Cattails (Typha latifolia & Typha angustifolia)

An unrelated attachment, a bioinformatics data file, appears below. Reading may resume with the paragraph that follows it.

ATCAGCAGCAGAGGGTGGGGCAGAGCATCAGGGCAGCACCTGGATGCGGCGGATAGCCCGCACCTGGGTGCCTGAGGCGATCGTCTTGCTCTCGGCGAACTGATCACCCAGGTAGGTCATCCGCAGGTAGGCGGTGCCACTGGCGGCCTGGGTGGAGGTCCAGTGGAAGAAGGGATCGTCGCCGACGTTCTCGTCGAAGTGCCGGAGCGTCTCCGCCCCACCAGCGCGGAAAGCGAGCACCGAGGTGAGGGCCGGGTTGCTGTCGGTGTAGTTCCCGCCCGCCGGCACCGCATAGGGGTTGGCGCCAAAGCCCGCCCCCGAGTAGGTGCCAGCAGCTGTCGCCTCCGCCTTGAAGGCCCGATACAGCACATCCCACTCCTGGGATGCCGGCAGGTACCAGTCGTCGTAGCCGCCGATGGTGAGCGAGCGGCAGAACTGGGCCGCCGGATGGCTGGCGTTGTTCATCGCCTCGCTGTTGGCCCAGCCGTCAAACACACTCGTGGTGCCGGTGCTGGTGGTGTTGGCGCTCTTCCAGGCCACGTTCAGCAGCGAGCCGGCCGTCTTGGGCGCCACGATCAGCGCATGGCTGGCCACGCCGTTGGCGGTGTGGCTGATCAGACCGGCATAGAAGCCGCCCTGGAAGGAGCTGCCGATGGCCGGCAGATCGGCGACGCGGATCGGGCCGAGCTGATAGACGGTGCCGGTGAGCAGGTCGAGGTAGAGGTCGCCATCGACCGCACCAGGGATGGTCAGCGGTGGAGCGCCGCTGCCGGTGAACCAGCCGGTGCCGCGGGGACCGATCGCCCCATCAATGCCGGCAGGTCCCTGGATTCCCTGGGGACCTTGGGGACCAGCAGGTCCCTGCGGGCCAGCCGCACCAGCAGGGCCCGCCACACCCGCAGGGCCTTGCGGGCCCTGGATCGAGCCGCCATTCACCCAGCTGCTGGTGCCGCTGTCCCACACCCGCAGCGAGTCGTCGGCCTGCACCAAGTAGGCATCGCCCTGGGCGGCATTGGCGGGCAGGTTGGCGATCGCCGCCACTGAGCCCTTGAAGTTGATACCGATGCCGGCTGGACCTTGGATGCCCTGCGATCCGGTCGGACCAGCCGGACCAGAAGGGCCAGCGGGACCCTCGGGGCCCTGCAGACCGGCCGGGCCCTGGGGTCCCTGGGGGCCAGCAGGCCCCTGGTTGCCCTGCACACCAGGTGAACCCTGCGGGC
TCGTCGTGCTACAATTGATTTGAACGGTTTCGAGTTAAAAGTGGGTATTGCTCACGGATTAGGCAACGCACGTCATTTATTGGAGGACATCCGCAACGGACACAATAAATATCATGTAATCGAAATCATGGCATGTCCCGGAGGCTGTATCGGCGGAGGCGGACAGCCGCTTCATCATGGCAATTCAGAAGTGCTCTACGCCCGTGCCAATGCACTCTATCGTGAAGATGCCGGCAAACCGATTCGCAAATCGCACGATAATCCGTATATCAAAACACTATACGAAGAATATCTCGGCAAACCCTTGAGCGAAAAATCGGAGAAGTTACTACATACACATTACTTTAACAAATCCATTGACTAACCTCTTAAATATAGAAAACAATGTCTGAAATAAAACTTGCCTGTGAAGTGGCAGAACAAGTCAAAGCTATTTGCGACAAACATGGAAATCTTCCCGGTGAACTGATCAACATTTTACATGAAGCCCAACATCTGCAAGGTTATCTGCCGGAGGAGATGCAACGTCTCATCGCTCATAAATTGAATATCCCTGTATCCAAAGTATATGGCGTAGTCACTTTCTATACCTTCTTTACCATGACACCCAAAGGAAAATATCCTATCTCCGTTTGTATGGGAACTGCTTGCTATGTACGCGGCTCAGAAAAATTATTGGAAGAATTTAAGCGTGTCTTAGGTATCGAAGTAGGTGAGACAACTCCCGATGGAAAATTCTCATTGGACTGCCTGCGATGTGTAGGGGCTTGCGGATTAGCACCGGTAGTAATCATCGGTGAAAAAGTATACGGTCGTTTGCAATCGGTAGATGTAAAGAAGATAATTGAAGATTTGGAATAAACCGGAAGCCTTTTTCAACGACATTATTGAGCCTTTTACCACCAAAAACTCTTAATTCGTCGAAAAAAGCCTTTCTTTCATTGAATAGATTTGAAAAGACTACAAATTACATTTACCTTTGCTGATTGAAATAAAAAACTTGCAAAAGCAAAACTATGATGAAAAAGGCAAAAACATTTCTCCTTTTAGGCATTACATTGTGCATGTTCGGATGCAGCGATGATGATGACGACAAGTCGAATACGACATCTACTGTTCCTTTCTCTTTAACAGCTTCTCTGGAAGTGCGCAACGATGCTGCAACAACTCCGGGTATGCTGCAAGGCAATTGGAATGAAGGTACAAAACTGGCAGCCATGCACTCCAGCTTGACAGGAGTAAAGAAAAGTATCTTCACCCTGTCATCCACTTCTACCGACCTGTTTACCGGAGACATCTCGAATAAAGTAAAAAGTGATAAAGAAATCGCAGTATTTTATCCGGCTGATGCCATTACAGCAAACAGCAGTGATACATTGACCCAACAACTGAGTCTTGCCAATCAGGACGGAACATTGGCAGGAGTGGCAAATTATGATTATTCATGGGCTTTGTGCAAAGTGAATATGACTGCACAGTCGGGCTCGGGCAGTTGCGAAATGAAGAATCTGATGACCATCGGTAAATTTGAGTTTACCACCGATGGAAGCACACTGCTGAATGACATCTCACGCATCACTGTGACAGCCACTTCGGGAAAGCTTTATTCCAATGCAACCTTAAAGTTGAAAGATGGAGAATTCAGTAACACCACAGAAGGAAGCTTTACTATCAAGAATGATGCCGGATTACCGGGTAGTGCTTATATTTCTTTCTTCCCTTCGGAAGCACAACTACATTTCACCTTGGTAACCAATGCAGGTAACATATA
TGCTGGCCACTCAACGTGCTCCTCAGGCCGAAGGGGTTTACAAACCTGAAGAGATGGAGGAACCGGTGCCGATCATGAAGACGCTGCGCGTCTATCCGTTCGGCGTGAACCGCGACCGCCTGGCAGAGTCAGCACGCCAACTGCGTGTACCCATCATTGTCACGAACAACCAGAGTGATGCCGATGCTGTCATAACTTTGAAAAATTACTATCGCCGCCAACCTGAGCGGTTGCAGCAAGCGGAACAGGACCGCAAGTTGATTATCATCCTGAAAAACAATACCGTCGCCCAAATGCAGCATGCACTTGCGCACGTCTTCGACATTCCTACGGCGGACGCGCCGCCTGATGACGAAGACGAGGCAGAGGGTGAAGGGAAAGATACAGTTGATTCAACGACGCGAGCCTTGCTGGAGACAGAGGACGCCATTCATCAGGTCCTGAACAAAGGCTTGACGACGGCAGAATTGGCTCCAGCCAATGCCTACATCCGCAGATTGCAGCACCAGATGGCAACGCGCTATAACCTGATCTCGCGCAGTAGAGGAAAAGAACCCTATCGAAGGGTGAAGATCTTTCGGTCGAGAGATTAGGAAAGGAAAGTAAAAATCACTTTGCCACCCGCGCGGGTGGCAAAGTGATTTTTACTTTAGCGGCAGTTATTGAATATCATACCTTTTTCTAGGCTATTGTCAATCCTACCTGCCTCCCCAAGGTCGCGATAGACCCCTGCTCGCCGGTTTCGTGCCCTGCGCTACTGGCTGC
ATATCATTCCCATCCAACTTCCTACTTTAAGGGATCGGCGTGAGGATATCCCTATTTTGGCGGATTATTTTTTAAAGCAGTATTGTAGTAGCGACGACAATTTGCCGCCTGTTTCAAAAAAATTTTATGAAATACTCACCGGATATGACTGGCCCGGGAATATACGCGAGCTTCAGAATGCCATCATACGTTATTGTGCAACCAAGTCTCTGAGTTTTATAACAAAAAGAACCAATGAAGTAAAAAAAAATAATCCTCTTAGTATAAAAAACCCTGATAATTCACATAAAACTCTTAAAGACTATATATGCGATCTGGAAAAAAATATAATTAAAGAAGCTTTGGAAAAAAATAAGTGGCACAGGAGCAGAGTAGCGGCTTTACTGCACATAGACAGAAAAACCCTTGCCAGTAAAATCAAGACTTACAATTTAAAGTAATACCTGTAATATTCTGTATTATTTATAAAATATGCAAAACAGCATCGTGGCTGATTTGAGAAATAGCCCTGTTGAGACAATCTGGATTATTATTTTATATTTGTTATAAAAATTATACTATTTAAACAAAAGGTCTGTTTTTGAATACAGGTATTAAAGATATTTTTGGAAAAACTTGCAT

For this muck loving plant, you may need rubber boots or waders to harvest it, as cattails are a common sight in freshwater wetlands. Both broad-leaf (T. latifolia) and narrow-leaf (T. angustifolia) cattails are edible, and the edible parts of these plants include the young stems, new shoots, young flowers, and pollen. Collect the new leaf shoots in early spring with clippers or shears, they can be eaten like asparagus, but take longer to cook to become tender. Flowers and pollen can be collected in the summer. If collecting both you’ll want to put a paper bag over the (young and still green) flower stalk and hold it shut as you snip the stalk off into the bag to prevent the pollen from escaping. The young female (pistillate) flowers can be boiled (for 15-20 min) on the stalk like corn, and eaten with butter in a similar fashion. The male (staminate) flowers can also be eaten when boiled for 10-15 minutes and some like it best sauteed. The pollen can be mixed in with pancake batter or flour for bread. When harvesting the roots, do so in the fall with a spade shovel or similar. The roots will need to be cleaned thoroughly of muck. They then should be cooked, which you can do in a variety of ways including broiling, baking, and boiling, similar to potatoes. Dried roots can also be used to make flour.